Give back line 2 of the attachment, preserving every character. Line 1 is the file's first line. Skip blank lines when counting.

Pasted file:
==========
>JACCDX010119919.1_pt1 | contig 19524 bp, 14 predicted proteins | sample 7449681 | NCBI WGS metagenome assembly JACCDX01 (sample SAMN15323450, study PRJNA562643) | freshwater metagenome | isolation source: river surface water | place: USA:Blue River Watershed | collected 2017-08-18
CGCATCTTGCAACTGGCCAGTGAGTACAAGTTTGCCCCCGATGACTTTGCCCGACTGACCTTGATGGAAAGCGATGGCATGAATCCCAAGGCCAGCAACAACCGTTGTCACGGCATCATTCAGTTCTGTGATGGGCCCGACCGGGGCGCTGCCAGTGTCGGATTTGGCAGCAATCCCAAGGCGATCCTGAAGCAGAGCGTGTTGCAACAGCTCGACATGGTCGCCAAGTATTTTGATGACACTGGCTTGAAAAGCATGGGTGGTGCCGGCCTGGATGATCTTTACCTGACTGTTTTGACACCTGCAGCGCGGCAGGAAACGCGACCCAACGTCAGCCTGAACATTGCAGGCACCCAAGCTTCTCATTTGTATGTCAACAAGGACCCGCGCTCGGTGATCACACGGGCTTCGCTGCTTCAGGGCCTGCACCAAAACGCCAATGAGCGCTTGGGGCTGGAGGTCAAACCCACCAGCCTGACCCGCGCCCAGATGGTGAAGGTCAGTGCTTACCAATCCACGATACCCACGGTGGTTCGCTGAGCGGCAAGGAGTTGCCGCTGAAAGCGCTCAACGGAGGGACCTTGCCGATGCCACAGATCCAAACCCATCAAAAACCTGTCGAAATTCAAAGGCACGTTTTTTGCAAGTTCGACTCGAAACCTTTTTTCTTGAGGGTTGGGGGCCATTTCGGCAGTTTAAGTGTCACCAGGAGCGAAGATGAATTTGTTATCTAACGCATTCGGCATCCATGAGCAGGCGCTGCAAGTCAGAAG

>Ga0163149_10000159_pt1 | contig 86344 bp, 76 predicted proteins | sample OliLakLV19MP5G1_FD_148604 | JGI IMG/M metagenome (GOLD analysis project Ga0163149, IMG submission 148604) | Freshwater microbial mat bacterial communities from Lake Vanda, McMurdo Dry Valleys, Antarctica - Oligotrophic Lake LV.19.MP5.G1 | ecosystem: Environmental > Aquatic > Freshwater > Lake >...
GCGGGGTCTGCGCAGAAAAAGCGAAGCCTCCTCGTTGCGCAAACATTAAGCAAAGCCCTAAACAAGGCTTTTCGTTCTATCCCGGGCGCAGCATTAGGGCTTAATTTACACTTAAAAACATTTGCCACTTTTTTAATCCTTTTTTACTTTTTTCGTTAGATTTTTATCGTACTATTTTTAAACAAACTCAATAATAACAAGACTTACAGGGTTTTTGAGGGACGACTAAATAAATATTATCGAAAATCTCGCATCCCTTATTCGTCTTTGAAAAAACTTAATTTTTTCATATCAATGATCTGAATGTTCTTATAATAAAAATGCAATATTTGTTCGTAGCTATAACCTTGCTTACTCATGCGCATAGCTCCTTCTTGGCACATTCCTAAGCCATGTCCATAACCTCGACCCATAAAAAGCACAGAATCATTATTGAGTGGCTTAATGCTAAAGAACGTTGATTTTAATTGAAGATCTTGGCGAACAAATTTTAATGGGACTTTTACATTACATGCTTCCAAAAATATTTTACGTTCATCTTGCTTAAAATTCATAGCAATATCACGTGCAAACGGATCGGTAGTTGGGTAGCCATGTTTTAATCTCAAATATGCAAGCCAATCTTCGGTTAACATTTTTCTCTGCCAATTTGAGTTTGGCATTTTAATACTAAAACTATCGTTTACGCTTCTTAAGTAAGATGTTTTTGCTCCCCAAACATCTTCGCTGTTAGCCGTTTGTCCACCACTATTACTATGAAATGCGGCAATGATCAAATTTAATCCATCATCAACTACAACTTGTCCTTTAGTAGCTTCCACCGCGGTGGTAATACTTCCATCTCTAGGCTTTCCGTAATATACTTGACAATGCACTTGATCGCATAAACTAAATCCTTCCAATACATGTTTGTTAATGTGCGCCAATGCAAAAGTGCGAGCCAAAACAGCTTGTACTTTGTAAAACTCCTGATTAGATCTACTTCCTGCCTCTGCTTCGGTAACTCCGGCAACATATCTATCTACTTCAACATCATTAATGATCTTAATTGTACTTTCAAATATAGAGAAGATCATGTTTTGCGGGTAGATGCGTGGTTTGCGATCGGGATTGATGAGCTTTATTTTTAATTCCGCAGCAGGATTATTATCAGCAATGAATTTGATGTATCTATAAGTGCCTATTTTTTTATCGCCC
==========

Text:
CGCATCTTGCAACTGGCCAGTGAGTACAAGTTTGCCCCCGATGACTTTGCCCGACTGACCTTGATGGAAAGCGATGGCATGAATCCCAAGGCCAGCAACAACCGTTGTCACGGCATCATTCAGTTCTGTGATGGGCCCGACCGGGGCGCTGCCAGTGTCGGATTTGGCAGCAATCCCAAGGCGATCCTGAAGCAGAGCGTGTTGCAACAGCTCGACATGGTCGCCAAGTATTTTGATGACACTGGCTTGAAAAGCATGGGTGGTGCCGGCCTGGATGATCTTTACCTGACTGTTTTGACACCTGCAGCGCGGCAGGAAACGCGACCCAACGTCAGCCTGAACATTGCAGGCACCCAAGCTTCTCATTTGTATGTCAACAAGGACCCGCGCTCGGTGATCACACGGGCTTCGCTGCTTCAGGGCCTGCACCAAAACGCCAATGAGCGCTTGGGGCTGGAGGTCAAACCCACCAGCCTGACCCGCGCCCAGATGGTGAAGGTCAGTGCTTACCAATCCACGATACCCACGGTGGTTCGCTGAGCGGCAAGGAGTTGCCGCTGAAAGCGCTCAACGGAGGGACCTTGCCGATGCCACAGATCCAAACCCATCAAAAACCTGTCGAAATTCAAAGGCACGTTTTTTGCAAGTTCGACTCGAAACCTTTTTTCTTGAGGGTTGGGGGCCATTTCGGCAGTTTAAGTGTCACCAGGAGCGAAGATGAATTTGTTATCTAACGCATTCGGCATCCATGAGCAGGCGCTGCAAGTCAGAAG